The ease of use, price and recall ability of the latest plugins for sure make them the core of any computer based recording system. To be quite frank, it is a fine way to make a record from beginning to an end using just what is in the box ( computer) therefore the whole process could be made in the box at a real good quality. There are many examples of records that are made in the box and sound great. That being said, there is still lots of analog hardware that is here to stay for a while. Processing and mixing outside the box is more rewarding if you know what you are doing. So there it stands, the choices : should we mix digitally (in the box ) or by going thru an analog chain ( summing all the signal from all channels to a mix bus) Digital summing has one crucial problem; that the output bit depth is equal to or less than each of the internal signals. This means that when signals are summed, some data must be thrown away. Moreover the volume of data discarded in this process increases with your track count. It would, of course be unfair to suggest that modern software performs this data reduction indiscriminately or with especially poor results, however many engineers and producers have found there to be something lacking in their digital mixes – often employing an analogue console purely to make use of its summing bus. So what’s so special about the mix bus on a big console? Well... only the highest of high end, large format consoles employ balanced mix buses to reduce crosstalk and fend off noise. And this is precisely the kind of mix bus you’ll find in our studio, in the Audient ASP8024, delivering the sound of it’s large format console.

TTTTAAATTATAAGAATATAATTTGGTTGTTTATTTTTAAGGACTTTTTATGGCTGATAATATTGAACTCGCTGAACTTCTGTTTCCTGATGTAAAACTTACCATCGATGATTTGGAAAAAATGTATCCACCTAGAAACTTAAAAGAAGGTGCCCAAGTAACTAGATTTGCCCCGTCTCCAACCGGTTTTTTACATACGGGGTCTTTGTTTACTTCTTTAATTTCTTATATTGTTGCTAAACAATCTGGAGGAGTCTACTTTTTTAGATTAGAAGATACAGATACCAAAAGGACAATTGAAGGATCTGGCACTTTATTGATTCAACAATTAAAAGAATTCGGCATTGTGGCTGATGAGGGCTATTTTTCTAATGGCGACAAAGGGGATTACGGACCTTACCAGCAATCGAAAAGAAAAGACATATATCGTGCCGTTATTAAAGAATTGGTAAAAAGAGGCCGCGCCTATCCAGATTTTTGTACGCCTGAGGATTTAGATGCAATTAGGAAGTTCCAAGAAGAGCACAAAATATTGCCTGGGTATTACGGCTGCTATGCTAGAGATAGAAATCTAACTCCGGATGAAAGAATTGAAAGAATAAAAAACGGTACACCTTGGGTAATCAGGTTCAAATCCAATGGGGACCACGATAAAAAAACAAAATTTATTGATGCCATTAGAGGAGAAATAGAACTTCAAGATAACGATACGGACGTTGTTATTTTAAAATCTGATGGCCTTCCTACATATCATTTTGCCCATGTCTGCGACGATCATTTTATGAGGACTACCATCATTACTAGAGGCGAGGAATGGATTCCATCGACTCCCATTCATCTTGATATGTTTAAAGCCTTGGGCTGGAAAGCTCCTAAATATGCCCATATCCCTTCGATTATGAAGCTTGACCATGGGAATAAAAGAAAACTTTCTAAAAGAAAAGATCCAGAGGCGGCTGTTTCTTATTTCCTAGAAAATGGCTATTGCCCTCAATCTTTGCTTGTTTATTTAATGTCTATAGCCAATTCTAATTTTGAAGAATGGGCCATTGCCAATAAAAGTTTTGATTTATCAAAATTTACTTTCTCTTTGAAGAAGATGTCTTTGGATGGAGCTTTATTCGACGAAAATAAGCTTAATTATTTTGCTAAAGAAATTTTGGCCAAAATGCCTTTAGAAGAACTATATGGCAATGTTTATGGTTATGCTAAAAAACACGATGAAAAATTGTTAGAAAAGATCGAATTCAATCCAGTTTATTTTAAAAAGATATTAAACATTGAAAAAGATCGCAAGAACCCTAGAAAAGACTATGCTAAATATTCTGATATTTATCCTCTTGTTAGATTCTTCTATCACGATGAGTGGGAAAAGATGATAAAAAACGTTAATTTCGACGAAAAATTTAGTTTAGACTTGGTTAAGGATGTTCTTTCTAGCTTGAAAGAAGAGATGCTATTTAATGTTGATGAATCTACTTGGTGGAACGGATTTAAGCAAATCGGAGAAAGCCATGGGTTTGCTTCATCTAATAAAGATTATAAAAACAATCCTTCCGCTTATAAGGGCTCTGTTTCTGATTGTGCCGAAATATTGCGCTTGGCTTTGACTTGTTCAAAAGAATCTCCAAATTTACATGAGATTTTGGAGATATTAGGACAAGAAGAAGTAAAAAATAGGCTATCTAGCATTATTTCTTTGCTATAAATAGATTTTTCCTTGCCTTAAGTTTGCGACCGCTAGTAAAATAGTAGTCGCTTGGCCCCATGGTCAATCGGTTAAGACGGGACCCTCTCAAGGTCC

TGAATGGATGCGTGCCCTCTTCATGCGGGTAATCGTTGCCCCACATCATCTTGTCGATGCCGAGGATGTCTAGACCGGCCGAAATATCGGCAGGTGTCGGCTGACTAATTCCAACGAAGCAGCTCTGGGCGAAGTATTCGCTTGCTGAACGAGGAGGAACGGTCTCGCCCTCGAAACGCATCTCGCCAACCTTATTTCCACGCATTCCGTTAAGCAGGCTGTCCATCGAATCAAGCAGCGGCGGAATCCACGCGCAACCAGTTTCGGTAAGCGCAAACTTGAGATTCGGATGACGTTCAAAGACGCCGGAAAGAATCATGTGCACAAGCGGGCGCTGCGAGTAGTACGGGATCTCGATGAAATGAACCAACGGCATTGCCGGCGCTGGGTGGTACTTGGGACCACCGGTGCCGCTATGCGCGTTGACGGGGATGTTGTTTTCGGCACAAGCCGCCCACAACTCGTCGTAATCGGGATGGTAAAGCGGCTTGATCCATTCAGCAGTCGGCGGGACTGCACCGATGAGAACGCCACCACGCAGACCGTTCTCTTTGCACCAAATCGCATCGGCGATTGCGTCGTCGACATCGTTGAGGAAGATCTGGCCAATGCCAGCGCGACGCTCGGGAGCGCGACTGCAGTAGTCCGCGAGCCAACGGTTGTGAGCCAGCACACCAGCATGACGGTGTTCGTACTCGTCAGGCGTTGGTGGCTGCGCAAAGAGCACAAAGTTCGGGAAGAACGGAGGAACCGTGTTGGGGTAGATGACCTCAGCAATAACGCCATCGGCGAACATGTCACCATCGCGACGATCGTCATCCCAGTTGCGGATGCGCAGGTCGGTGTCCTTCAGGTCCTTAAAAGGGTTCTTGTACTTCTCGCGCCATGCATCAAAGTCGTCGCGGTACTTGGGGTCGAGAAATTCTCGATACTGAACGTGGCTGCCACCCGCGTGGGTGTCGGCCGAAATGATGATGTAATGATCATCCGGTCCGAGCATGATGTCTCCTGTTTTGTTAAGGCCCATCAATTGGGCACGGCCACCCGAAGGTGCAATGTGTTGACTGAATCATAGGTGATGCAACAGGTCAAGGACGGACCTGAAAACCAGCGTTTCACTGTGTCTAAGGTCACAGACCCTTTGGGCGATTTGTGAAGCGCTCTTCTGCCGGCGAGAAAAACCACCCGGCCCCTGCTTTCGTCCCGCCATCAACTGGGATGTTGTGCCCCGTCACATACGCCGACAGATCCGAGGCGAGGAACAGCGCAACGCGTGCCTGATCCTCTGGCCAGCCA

Not only is Audient’s summing bus as clean as a whistle, it has frighteningly high headroom. This is particularly important because adding signals means adding their levels, too. The more signals you add, the more level you’re likely to find on the sum bus. Consequently, Audient console has been designed to handle levels in excess of +26dBu. This means that ASP8024 can take whatever you throw at it without distortion or noise. Another feature of large format studio consoles is the inclusion of a compressor over the main stereo bus. Consequently, the bus compressor from the ASP8024 is a flexible, high quality compressor capable of polishing a mix to perfection.
To cap it all off, the monitor section gives you hands-on control of your playback level while the external input allows you to A/B your mixes against some reference material, or listen to the playback from your master recorder. While having 8 subgroups in the console we patch some of the subgroups thru an external compressor or eq we have in our rack that will add definition to your drum mix, vocal etc…Therefore our choice is mixing outside the box ,bottom line , it will get you a better separation, nicer stereo image , higher level handling before you master so in the mastering the limiter will not work as hard and therefore will not be noticeable as much. So yes , mixing in the box would get you a good mix if you a good mixing engineer but taking a few extra steps ( extra time and money in this case ) will deliver a superior quality to the one mentioned and that is what we are capable off doing.